Ask any original Reaganite which candidate, in their heart of hearts, they would most like to see win his race this year — any candidate in the country — and they surely will tell you that Jeff Bell is their man.
Most NRO readers know that Bell is running a campaign for U.S. Senate in New Jersey that is extremely low on money and extremely full of principle. If they pay attention, they also know that incumbent Cory Booker is a flim-flam artist, airy as a bubble blown from chewing gum, insubstantial as a nylon stocking in a bramble patch. Booker fabricated some, or most, or even all of the amazing tales of his rescuing damsels in distress, holding a gunshot victim in his arms as the victim took his last breath, and mentoring a drug pusher named T-Bone. Booker’s ethics in office have been questionable, too, as has been his record of accomplishment as mayor of a city wracked by crime.
But the reason Reaganites so profoundly desire a Bell victory has little to do with Booker’s deficiencies and everything to do with Bell’s abiding virtues. Thirty-six years after first becoming a national hero to conservatives, Bell again is entering the lists armed only with wisdom, courage, uncommon decency, and a rapier intellect.
If you weren’t around in 1978, when Bell pulled a major upset by defeating liberal Republican incumbent senator Clifford Case in the primary, it might be difficult to fully comprehend the significance of Bell’s achievement or the permanent place Bell enjoys in the conservative pantheon. Ronald Reagan had fallen just short in his presidential nomination bid in 1976; the conservative movement worried that Reagan’s near-miss might have been its high-water mark, rather than what they hoped was the start of a rising political tide. Bell’s primary win suggested the latter.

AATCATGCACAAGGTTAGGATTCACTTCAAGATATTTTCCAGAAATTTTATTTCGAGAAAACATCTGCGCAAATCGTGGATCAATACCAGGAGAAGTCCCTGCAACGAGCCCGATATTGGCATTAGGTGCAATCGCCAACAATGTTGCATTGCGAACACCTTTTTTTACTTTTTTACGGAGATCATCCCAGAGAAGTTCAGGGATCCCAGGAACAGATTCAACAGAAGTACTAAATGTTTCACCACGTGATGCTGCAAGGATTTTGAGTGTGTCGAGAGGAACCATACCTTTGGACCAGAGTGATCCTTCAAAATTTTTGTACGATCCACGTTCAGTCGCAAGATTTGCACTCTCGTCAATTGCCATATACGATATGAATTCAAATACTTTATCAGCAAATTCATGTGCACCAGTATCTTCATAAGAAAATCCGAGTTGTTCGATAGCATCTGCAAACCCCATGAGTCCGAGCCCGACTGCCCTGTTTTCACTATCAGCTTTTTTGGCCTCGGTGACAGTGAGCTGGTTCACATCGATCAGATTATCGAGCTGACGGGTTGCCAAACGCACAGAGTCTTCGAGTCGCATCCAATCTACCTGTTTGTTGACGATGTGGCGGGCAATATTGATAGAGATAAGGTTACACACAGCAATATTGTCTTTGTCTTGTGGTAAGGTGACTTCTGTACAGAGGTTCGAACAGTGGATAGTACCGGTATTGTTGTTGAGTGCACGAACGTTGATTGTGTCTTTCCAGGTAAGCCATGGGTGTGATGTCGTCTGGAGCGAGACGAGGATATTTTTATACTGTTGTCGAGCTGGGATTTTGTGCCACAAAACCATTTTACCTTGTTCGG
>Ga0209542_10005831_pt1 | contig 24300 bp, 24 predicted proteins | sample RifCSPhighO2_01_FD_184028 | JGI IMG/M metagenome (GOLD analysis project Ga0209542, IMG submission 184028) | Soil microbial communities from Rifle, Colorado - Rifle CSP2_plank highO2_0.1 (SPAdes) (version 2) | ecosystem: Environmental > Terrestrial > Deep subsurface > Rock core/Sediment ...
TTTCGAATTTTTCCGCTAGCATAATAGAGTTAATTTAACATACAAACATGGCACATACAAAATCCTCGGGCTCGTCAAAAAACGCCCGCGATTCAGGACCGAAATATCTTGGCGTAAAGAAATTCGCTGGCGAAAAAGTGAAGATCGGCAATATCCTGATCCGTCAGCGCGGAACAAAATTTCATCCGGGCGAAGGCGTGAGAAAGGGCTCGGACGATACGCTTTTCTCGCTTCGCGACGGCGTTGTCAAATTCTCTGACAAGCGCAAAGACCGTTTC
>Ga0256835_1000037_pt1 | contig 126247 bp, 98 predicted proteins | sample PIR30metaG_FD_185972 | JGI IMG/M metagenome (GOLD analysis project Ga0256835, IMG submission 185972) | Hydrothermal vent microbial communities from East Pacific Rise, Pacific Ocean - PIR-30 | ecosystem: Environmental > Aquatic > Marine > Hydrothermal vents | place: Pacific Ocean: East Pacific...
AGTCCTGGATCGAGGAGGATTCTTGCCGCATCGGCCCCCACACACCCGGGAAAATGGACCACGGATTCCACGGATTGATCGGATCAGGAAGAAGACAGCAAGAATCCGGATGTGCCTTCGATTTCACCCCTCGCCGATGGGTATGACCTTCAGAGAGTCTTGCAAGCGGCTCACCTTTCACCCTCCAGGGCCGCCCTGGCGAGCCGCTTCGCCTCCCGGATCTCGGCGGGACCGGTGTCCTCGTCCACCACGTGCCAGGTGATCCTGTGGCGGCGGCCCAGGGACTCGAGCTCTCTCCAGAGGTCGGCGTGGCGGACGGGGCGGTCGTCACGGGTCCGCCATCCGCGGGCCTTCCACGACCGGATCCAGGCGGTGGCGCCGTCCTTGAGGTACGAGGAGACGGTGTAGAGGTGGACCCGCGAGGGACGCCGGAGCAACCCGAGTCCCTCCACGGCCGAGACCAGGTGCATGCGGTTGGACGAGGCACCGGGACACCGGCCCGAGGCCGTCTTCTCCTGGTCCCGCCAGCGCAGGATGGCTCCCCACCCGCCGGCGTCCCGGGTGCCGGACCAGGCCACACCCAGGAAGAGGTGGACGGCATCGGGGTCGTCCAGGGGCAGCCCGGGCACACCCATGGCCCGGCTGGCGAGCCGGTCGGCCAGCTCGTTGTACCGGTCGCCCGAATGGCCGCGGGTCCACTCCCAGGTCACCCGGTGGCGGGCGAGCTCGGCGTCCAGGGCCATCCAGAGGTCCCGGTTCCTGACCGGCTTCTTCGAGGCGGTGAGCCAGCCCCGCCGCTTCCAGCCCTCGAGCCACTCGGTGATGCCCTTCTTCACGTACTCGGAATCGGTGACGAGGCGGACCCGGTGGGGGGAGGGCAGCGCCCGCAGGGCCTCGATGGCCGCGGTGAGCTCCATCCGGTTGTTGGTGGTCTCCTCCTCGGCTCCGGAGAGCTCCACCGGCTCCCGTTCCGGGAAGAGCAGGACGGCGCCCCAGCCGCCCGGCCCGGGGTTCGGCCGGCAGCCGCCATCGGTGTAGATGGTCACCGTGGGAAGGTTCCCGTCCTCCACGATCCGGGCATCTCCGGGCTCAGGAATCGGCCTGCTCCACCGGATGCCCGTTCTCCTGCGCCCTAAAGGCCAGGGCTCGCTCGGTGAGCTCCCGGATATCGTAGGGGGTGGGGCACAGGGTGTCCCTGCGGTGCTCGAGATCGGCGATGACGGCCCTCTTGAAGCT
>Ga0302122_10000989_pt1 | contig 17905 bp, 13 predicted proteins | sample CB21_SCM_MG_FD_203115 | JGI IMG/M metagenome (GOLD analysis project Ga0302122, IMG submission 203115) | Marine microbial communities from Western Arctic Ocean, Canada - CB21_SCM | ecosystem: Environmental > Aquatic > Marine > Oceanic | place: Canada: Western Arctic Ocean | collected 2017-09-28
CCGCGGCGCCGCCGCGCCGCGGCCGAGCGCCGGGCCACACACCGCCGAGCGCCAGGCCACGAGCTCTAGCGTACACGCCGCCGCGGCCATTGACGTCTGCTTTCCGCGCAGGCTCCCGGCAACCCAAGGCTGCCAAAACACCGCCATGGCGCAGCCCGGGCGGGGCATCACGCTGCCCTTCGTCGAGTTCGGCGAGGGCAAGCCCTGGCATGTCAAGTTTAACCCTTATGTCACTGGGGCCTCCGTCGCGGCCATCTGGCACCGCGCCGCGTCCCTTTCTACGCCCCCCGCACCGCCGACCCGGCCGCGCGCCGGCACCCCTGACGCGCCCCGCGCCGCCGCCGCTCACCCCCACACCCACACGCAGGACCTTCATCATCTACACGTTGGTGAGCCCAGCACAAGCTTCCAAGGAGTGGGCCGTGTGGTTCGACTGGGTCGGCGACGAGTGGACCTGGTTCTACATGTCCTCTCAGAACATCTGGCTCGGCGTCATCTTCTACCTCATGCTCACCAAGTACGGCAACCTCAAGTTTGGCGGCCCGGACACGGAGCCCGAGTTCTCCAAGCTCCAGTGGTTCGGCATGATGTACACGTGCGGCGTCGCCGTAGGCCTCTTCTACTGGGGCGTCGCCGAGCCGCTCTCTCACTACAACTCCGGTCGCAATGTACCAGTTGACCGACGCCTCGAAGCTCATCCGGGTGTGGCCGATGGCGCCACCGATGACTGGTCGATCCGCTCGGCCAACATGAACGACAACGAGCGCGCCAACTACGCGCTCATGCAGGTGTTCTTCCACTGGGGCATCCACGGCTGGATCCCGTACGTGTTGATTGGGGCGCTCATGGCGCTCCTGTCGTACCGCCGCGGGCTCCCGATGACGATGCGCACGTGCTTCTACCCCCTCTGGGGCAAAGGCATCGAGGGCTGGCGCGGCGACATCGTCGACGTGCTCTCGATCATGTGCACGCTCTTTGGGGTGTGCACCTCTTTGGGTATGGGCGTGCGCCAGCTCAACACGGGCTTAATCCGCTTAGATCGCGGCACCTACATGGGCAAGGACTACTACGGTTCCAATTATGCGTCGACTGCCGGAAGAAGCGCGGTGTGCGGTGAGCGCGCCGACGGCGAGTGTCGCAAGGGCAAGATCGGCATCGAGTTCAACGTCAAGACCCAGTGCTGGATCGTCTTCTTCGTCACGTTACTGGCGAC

It mattered little, in the larger scheme of things, that Bell then was defeated by Bill Bradley, the apparently sainted ex-Knick who would have triumphed that year over any candidate short of George Washington reincarnate. The proof that a movement conservative could defeat an establishment incumbent (Case) was as electrifying as Franklin’s kite experiment. The fact that Bell gained traction while campaigning on what were then seen as “radical” tax cuts helped convince Reagan that the supply-side theories he had begun to embrace in the late summer of 1976 were saleable as a campaign centerpiece.
(I was just 14 then, living in New Orleans, and didn’t know Clifford Case from Clifford the Big Red Dog. But I well remember one day my father, an original Sharon Conference conservative, became almost giddy when some guy named Bell won a race in New Jersey. Bell’s ideas, my dad said excitedly, were the proverbial wave of the future. Activists across the country felt the same, just knowing in their bones that Bell’s primary triumph was a harbinger of better days.)
And Bell never went away. For three more decades he wrote trenchant policy analyses, gave good political advice, worked to keep Republicans moored to Reaganite principles. In the latter half of the last decade, when old Reaganites would occasionally gather for private dinners, there he would be — not speaking often, not speaking loudly, but always speaking with insight and conviction, his words always considered as the pronouncements of a sage. Even if he pushed ideas that at first might sound abstruse, he always spoke of them in the context of how they would affect middle America.
And, to the extent that he has been able to use mostly “free media” to be heard in this year’s Senate race, New Jersey’s middle has responded favorably to this 70-year-old guy with his ties to Reagan and the courage of his convictions. (His paid media so far has been restricted to radio: $300,000 raised through September 30, with another $75,000 from a more recent fundraiser with Governor Chris Christie, doesn’t go very far in New Jersey, to say the least.)